The longer someone has 'anxiety' the more that state of mind normalises, and that is why things like CBT are good to 'retrain' the mind.

Aggression and bad temper are never tolerable as a 'way of life'. The old phrase 'keep your temper - nobody wants it!' is very apt. I would call up your husband short every time he starts on you and simply say 'Look, I don't snap at you, so don't snap at me!' - and walk away.

Living in an 'atmosphere' is NOT good for your children - and could lead to THEM having problems in later life.That has to be your greatest concern right now.

Two thoughts - do you think your husband may have Aspergers? It wasn't well know in my youth, but when I started reading descriptions of male behaviour with Aspgerers' I though 'Wow, this is my husband!'.....it made a lot of sense (only mild, but definitely 'there')(he 'mellowed' a lot as he aged thankfully) (the anger could be very fierce and very sudden, and he had huge difficult being 'sympathetic' to me!)

Secondly, have you done an 'escape plan'? I would go through the exercise of drawing one up, starting with Finances and ending with Child Access etc.

Then, at least you would have some real ideal of whether you could make it happen. It will be your choice, and, in a way, it could be the wake up call your husband needs.

However, be warned by the sister of someone I know. They had a 'difficult and unappreciative' husband whom she finally walked out on - only to find HERSELF blamed by her children, and him,.....and instead of rushing after her and throwing himself on her and begging her forgiveness for being such an insensitive brute....he went off with another woman.....blissfully believing HE had been 'wronged'....
Hi Coyla
Like when disciplining children, it is never good to threaten one thing then not carry it through, so be careful what you threaten. With children if a parent keeps saying "do that again and it will be bed" and then lets the child keep repeating the behaviour but not then sending them to bed, all the child learns is that they can carry on without consequence. As you have threatened to leave hubby several times, subsequent similar threats will be falling on deaf ears.

Better by far that you work out what you really want and how to get it (and btw a perfect changed hubby is not realistic). Its far better to clearly and calmly state what you want from him and set reasonable and achievable goal and timescales. Then, and only then if these are not met do you bring in whatever consequence was set. Basically don't say it if you don't mean it.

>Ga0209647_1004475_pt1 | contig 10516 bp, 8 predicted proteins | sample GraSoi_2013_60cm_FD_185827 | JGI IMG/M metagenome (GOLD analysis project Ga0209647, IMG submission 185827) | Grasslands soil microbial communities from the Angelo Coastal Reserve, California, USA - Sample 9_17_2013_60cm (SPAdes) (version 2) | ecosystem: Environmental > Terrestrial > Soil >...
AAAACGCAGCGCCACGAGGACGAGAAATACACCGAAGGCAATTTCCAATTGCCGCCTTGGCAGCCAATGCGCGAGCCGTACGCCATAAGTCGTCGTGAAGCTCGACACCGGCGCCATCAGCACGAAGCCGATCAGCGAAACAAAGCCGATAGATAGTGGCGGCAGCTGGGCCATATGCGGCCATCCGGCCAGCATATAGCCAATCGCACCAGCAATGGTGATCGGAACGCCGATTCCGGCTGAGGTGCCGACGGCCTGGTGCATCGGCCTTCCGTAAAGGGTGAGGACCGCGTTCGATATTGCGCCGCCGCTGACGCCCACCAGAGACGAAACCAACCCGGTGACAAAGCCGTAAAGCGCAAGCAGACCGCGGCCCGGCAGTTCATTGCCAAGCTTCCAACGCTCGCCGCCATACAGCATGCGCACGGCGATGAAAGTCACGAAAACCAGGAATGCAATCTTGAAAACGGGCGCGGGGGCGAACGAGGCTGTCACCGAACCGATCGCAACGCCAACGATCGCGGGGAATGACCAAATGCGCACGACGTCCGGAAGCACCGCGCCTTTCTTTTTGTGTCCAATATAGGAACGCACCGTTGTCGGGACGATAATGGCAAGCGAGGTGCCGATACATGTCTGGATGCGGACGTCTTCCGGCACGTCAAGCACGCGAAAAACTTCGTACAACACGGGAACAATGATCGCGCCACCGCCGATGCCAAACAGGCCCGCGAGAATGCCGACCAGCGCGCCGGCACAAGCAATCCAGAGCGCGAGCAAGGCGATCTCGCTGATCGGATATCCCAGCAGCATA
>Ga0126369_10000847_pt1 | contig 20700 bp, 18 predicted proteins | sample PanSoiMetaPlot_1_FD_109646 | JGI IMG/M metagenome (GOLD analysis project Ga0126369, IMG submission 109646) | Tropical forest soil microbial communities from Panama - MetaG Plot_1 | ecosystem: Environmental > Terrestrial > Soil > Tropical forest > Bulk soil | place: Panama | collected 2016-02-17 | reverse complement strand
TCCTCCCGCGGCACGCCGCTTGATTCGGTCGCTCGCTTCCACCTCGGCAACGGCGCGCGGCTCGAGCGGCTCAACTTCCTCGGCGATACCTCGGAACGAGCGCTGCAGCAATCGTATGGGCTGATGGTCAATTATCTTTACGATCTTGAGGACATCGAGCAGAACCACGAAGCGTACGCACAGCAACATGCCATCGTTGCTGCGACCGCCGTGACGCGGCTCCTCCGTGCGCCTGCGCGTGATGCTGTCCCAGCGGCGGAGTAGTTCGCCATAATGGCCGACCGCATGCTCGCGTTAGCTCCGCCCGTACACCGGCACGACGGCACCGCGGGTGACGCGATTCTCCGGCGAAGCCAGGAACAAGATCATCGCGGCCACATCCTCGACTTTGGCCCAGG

These days you can self refer yourself for cbt therapy by googling your area nd mental health. Your nhs area may offer sessions by phone or online initially which will get you on the route of working out what you do want.

Has hubby had a definite diagnosis? Or is it just an assumption following years of his hiding in weed? Dealing with any addiction is hard and needs to come from the addict. It's very stressful on those around who can do little except support and worry.

Have you decided to leave him?
I'm in exactly the same position, feeling the same as you, but I don't have kids. Married for 4 years, I can't stand this anymore.
Should I leave him?
Unfortunately Andrea we haven't heard from Coyla since she posted a year ago. Hopefully she set notifications and will see you've responded.
Would you like a thread of your own? Can we help you?

Yes, do start a thread of your own if you like!

What would happen if you DID leave your husband? Have you got an 'escape plan' set up?

It's sensible to try and set out a 'feasibility project' that looks at things like - where would I live, what would I live on, how long to get a divorce, what sort of financial settlement would there be if I did?

etc etc etc.

Looking at it 'rationally' can help you make a decision, so you don't just 'bolt' in a kind of 'blind panic' or 'breakpoint from sheer stress', etc etc etc.

How would your husband react if you did leave?

Do you think it would shock him into 'improving'?

Or would he just (a) go off with another woman (men do, you know!) (b) dig his heels in and make it REALLY difficult for you to 'separate' or (c) (most dangerous of all)....get angry.....or suicidal????

I'm not saying that HIS reaction is YOUR responsibility ,but it is sensible to 'think ahead' as to what it is likely to be, so that you can prepare yourself for it.

Leaving a relationship is emotionally very hard, but sometimes the only 'life-saving' thing to do. But there are practicalities too, that need to be addressed as well,.

What do you say the situation is with yourself?